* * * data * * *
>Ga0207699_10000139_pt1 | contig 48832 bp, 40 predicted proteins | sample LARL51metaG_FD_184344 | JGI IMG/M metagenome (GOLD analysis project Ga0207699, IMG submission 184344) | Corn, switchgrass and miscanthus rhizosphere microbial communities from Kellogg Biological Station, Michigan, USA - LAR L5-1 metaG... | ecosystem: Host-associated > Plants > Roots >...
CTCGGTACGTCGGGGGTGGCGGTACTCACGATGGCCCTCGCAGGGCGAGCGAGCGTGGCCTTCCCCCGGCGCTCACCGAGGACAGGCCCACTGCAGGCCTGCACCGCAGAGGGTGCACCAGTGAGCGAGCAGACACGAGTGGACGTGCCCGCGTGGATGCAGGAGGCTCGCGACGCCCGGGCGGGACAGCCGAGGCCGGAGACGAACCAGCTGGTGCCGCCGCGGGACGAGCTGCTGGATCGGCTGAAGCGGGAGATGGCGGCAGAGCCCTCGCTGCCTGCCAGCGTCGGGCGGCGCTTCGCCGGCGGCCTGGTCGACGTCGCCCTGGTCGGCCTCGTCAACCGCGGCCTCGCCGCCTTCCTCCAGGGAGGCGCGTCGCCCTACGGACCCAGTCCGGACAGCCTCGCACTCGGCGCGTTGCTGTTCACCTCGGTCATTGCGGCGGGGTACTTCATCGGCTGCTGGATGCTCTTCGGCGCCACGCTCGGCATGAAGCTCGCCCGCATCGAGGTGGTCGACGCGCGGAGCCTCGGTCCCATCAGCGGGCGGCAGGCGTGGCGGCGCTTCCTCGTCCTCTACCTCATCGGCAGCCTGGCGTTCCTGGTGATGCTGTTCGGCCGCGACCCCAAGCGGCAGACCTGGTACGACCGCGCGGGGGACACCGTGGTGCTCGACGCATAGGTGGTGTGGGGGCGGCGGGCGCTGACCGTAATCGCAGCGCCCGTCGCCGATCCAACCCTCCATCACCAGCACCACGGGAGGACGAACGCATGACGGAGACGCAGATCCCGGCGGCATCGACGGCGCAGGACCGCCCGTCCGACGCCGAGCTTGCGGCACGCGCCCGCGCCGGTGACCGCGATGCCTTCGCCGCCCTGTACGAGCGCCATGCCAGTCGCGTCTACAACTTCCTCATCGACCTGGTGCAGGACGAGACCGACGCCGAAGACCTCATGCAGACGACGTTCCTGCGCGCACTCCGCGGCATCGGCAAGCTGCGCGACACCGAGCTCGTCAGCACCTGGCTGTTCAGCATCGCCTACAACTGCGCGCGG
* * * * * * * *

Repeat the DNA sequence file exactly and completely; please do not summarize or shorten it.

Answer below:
>Ga0207699_10000139_pt1 | contig 48832 bp, 40 predicted proteins | sample LARL51metaG_FD_184344 | JGI IMG/M metagenome (GOLD analysis project Ga0207699, IMG submission 184344) | Corn, switchgrass and miscanthus rhizosphere microbial communities from Kellogg Biological Station, Michigan, USA - LAR L5-1 metaG... | ecosystem: Host-associated > Plants > Roots >...
CTCGGTACGTCGGGGGTGGCGGTACTCACGATGGCCCTCGCAGGGCGAGCGAGCGTGGCCTTCCCCCGGCGCTCACCGAGGACAGGCCCACTGCAGGCCTGCACCGCAGAGGGTGCACCAGTGAGCGAGCAGACACGAGTGGACGTGCCCGCGTGGATGCAGGAGGCTCGCGACGCCCGGGCGGGACAGCCGAGGCCGGAGACGAACCAGCTGGTGCCGCCGCGGGACGAGCTGCTGGATCGGCTGAAGCGGGAGATGGCGGCAGAGCCCTCGCTGCCTGCCAGCGTCGGGCGGCGCTTCGCCGGCGGCCTGGTCGACGTCGCCCTGGTCGGCCTCGTCAACCGCGGCCTCGCCGCCTTCCTCCAGGGAGGCGCGTCGCCCTACGGACCCAGTCCGGACAGCCTCGCACTCGGCGCGTTGCTGTTCACCTCGGTCATTGCGGCGGGGTACTTCATCGGCTGCTGGATGCTCTTCGGCGCCACGCTCGGCATGAAGCTCGCCCGCATCGAGGTGGTCGACGCGCGGAGCCTCGGTCCCATCAGCGGGCGGCAGGCGTGGCGGCGCTTCCTCGTCCTCTACCTCATCGGCAGCCTGGCGTTCCTGGTGATGCTGTTCGGCCGCGACCCCAAGCGGCAGACCTGGTACGACCGCGCGGGGGACACCGTGGTGCTCGACGCATAGGTGGTGTGGGGGCGGCGGGCGCTGACCGTAATCGCAGCGCCCGTCGCCGATCCAACCCTCCATCACCAGCACCACGGGAGGACGAACGCATGACGGAGACGCAGATCCCGGCGGCATCGACGGCGCAGGACCGCCCGTCCGACGCCGAGCTTGCGGCACGCGCCCGCGCCGGTGACCGCGATGCCTTCGCCGCCCTGTACGAGCGCCATGCCAGTCGCGTCTACAACTTCCTCATCGACCTGGTGCAGGACGAGACCGACGCCGAAGACCTCATGCAGACGACGTTCCTGCGCGCACTCCGCGGCATCGGCAAGCTGCGCGACACCGAGCTCGTCAGCACCTGGCTGTTCAGCATCGCCTACAACTGCGCGCGG